SUMMARY: Determining Automount Directory Names (long)

From: Neil Van Dyke (
Date: Sun Sep 15 1991 - 03:22:52 CDT

I pointed out the (obvious) problem of determining *requested* automount mount
points as opposed to *actual* mount points. I received many responses to my
request for solutions/workarounds.

Here's a message from Matt Cohen <chron!magic706!>, which best describes the problem:

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        You have in fact run across a major limitation of the automounter,
which is not so much an automounter problem, but one with symbolic links.

        When the kernel does an NFS lookup through an automount point (such
as /vol/prj), the automounter mounts the real disk in the temporary location
(such as /tmp_mnt/vol/prj) and then replies to the kernel that /vol/prj is
actually a link to /tmp_mnt/vol/prj. Note that /vol/prj never actually

        The getcwd() function finds its way to the root by repeatedly checking
the inode of all of the directories in ".." to that of ".":

        set path = "."
        set cwd = ""
        while (inode(path) != inode(path/..)) /* Only equal for "/" */
                foreach directory d in path/..
                        if (inode(d) == inode(.))
                                if (cwd == "")
                                        set cwd = d
                                        set cwd = d/cwd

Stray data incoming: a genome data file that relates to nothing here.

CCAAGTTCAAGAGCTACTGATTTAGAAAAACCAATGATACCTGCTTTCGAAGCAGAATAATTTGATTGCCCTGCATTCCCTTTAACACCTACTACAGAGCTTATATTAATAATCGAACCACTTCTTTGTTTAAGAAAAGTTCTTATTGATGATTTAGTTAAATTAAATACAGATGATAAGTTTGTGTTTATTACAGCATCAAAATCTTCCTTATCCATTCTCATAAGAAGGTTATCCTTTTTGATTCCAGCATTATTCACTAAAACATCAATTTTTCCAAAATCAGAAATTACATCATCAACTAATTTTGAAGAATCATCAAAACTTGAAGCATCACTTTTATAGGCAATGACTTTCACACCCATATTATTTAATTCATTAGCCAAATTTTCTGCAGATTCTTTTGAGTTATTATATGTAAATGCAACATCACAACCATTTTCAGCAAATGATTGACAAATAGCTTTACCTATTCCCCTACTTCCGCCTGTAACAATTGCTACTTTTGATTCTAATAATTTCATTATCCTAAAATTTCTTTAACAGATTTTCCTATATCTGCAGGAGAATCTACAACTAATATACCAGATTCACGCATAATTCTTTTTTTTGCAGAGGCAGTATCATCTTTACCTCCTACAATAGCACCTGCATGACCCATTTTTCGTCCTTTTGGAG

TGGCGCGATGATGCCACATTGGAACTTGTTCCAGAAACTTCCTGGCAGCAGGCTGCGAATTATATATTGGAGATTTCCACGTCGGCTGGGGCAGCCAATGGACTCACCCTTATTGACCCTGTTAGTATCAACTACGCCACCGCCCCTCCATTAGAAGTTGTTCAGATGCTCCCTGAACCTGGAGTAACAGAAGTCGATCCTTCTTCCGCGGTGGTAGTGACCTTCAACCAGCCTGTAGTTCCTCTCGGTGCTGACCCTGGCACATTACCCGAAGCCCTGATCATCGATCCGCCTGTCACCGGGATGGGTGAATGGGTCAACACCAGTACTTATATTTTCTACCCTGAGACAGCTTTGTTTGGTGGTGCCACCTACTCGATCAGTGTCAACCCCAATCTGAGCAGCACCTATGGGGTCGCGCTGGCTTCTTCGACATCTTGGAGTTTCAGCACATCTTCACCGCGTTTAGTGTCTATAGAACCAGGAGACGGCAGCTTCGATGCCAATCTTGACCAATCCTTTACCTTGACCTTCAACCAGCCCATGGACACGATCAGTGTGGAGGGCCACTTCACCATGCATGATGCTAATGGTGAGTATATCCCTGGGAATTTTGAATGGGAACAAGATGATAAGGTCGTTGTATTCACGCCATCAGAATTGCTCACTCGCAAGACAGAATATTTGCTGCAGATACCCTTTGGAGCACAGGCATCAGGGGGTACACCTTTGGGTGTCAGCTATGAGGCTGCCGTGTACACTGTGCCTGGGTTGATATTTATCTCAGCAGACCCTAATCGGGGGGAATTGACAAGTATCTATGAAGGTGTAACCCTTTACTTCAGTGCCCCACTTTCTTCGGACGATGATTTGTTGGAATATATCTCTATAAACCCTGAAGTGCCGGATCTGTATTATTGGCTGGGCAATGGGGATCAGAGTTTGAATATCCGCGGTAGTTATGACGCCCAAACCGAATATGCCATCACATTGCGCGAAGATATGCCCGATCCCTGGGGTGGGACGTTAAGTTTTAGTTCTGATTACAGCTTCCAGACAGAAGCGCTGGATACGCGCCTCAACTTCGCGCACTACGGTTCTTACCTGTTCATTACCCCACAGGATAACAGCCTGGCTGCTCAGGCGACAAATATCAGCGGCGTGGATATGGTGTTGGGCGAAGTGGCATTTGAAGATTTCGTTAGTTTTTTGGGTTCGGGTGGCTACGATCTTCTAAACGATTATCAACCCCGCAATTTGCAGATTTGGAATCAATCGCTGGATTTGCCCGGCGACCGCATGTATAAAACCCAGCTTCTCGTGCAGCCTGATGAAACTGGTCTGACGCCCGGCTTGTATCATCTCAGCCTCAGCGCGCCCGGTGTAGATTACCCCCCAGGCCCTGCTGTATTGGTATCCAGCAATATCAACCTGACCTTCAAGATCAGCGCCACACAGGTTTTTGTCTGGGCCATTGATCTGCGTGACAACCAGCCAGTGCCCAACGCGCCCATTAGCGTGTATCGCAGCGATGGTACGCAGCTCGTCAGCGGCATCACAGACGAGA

end if
                        end if
                end for
                set path = path/..
        end while
        set cwd = /cwd

        So getcwd() finds the "real" path up the tree from your current
working directory, ignoring any symbolic links you may have used to get there.

        So what is the solution? The best solution, which is probably more work
that you're willing to do, is to write an automounter that instead of doing
the mount and returning a link in response to NFS queries, actually acts as
a proxy NFS server and returns the actual information requested. This would
require implementing all of the NFS operations (read, write, lookup, etc.)
in the automounter and it's quite a bit of work.

        The next best thing is a workaround, and requires changing the way your
program goes about its business, and is admittedly not a great solution.

        First, don't use relative (ones that don't start with "/") pathnames
and don't use getcwd(). If you can do this, then you're fine. This often
requires the user to pass you a directory to start with, either on the command